The Scoop on Runner’s Knee
The knee might be one of the most frustrating joints for runners because of how necessary it is and how easily it is injured. Runner’s Knee (or Cyclist’s Knee) is a common injury for both runners and cyclists and is a general expression that lumps together repetitive and overuse injuries.
How Do You Get Runner’s Knee?
Runner’s Knee injuries can be attributed to malalignments and structural asymmetries of the lower leg and foot such as leg length discrepancies or even unsupported arches. These injuries can also happen from running on a sloped road, not stretching thoroughly, or even just the way you naturally run. Because your body is all connected everything is affected, and so these small discrepancies can cause an injury at your knee if you aren’t careful. Some of these injuries are patellar tendinitis, iliotibial band friction syndrome, and tendinitis or bursitis at the attachment point for your inner thigh muscles.
Runner’s Knee Symptoms
The most obvious symptom is pain. If you are a runner knee pain should not be normal. The pain that accompanies Runner’s Knee can be multiple places but is commonly below or even behind the knee cap. It may also be more painful to bend the knee and you might have some swelling or even popping and grinding. Because Runner’s Knee encompasses multiple overuse injuries, you won’t have all the symptoms and they may vary.
Runner’s Knee Treatment – How to Treat Runner’s Knee
Before you self treat, you should go see a doctor to get an accurate evaluation and diagnosis. There are some very severe injuries that can happen to your knee and getting correct treatment right away is the best thing.
In the meantime, you should treat your knee with RICE!
Rest: Take a break from running. If you are able, cross training is your best option. So take some laps in the pool, but don’t bike because it won’t give your knee that break that it’s looking for.
Ice: Apply ice to your knee frequently, especially following any type of exercise. You should apply ice for about 20 minutes every hour. Make sure that you’re giving your tissues that break in between though because too much ice can actually cause more damage.
Compression: Compression is especially helpful to move that swelling out of the joint. Wrap an elastic wrap, like an ACE bandage, starting from about 4 inches below your knee to end 4 inches above the joint. Wrap it in a spiral fashion with the wrap overlapping by about half the width of the wrap so that the skin is completely covered.
Elevate: Elevation also helps to move swelling out of the injured joint. You can easily elevate your leg by propping up your foot on a pillow while you are icing.
Once you’ve given your knees that much needed break for a few days, you are welcome to begin some Runner’s Knee exercises coupled with some Runner’s Knee stretches. These should focus on strengthening and stretching the muscles around the knee.
Exercises for Runner’s Knee
A great exercise is the seated leg raise. While seated with your legs extended in front of you, raise one leg up over 12 inches then lower it back down. Perform this with your leg first rotated outwards, then inwards, and in neutral. Progress to where you can add weights to your ankles.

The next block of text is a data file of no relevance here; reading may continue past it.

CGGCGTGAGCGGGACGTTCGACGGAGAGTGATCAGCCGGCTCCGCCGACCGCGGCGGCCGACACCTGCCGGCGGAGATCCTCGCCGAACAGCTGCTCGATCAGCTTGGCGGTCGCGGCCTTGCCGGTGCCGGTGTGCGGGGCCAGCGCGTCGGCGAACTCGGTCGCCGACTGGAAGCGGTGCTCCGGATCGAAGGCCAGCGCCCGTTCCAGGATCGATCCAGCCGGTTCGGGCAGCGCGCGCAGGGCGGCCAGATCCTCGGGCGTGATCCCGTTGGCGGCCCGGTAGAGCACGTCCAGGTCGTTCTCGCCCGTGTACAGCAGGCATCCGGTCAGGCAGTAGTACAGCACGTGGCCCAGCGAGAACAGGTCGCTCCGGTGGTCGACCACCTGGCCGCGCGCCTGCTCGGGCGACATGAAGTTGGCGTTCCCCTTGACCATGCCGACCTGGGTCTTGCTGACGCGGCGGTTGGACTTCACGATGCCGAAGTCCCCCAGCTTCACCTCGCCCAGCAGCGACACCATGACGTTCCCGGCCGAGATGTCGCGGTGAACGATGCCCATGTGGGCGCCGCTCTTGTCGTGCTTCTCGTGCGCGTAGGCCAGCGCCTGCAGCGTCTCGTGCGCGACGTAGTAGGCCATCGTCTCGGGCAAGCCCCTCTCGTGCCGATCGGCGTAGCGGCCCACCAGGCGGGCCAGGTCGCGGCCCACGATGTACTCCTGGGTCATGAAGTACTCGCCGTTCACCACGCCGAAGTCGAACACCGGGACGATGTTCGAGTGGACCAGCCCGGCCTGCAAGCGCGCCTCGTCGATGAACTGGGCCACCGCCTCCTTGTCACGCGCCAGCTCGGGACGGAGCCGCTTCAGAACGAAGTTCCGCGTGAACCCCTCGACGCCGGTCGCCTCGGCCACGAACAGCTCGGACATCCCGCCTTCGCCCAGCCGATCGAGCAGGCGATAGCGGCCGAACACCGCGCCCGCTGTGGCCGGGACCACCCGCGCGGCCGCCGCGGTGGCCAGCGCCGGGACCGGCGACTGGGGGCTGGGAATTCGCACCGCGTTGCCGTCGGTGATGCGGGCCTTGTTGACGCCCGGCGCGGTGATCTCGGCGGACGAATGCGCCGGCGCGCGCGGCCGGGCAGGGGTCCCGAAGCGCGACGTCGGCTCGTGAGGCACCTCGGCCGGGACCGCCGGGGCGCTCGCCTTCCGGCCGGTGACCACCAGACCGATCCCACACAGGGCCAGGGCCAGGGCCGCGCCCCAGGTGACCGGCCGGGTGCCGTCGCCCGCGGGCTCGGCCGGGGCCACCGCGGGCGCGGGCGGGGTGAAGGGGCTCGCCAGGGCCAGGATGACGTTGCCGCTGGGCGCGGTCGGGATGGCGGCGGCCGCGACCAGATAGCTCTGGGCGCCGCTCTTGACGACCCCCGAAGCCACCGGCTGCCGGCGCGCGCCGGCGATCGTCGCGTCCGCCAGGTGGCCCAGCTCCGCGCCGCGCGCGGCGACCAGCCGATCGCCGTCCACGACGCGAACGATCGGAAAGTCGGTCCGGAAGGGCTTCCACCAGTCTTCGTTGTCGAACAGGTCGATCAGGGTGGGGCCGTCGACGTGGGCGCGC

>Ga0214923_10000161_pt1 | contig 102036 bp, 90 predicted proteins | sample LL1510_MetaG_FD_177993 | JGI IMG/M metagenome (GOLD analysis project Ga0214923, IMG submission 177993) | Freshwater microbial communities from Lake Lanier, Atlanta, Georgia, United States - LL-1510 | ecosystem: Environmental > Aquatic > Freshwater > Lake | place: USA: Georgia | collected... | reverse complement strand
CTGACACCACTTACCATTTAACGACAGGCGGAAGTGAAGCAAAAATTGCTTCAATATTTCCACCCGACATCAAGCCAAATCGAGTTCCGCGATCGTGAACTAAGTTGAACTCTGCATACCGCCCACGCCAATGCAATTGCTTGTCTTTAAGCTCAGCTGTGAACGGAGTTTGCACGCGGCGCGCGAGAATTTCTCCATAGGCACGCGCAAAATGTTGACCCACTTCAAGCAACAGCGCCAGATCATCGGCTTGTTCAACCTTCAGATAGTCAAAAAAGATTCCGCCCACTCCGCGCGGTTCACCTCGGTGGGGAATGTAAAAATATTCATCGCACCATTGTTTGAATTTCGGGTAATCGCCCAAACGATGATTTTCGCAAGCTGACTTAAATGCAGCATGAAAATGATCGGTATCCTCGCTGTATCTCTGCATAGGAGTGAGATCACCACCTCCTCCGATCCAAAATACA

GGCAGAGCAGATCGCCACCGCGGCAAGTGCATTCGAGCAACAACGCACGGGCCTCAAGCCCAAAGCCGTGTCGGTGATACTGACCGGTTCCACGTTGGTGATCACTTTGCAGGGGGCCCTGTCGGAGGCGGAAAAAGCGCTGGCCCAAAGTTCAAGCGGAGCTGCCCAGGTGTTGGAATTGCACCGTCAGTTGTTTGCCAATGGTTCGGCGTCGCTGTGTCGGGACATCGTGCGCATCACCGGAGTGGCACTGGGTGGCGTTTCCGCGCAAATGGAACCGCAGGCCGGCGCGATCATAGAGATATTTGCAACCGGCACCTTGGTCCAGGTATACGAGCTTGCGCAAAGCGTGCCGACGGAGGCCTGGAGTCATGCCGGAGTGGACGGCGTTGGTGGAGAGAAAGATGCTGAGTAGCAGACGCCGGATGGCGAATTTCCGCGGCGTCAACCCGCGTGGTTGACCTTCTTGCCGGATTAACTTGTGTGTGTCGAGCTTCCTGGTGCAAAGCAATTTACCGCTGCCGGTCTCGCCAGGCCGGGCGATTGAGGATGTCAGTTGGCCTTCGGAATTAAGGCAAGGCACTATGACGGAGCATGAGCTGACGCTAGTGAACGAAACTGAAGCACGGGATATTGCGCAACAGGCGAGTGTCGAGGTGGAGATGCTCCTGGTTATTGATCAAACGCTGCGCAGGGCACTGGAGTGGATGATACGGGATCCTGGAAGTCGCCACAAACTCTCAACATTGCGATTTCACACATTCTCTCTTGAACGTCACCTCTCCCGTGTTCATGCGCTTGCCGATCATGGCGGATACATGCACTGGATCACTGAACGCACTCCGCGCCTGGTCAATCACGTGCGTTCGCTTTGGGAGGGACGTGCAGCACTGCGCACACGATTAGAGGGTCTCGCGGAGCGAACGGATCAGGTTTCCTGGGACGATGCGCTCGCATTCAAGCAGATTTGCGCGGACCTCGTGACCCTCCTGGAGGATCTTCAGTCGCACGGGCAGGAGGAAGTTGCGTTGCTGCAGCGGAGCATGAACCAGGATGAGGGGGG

Stretches for Runner’s Knee
Stretches should mainly target the hamstrings and quadriceps. Here are a few good stretches to help increase your flexibility.
Standing Quad Stretch: While standing, bring one foot up behind you and grasp your ankle with your hand. Pull your ankle towards your butt while keeping that same hip pressed forward.
Lying Quad Stretch: Lie on your left side and perform the same action as the standing quad stretch on your right leg. Make sure that your knee and leg are parallel to the floor and keep your hip pressed forward. You may feel a slight pull on the outside of your knee suggesting that your iliotibial band is tight.
Cross-over Toe Touch: While standing, cross your ankles and bend to touch your toes with your front knee bent. You should feel the stretch in the hip of the back leg. To get a deeper stretch you may need to push your hip out sideways so your back leg is angled rather than straight up and down. This stretch will help with a tight iliotibial band.
Another great way to increase your flexibility and loosen up tight muscles (or a tight iliotibial band) is by rolling out on a foam roller. Make sure to only roll above and below the knee; do not roll across the knee joint.
When Can I Run Again?
You can return to normal activity after you are cleared by your doctor or when you are pain free! That means that you can bend and straighten your knee without pain and even run or jog without pain. You should also have equal strength in both legs. It’s best to progress slowly, especially if you are unsure about returning to your workout, and if you have a runner’s knee brace, then now is the time to wear it!
How Do I Prevent Runner’s Knee? – Tips On How To Treat Your Body Right While Running
-Avoid running on hard surfaces like concrete.
-Replace your worn out shoes.
-Wear orthotics or arch supports.
-When you feel pain, stop! It’s your body saying something is wrong!
-Maintain a healthy body weight.
-Do not rapidly increase your exercise amount.
Overall it’s about treating your body right. It’s an amazing creation but just like everything else, if we don’t take care of it then things stop working properly. And we don’t want that no do we?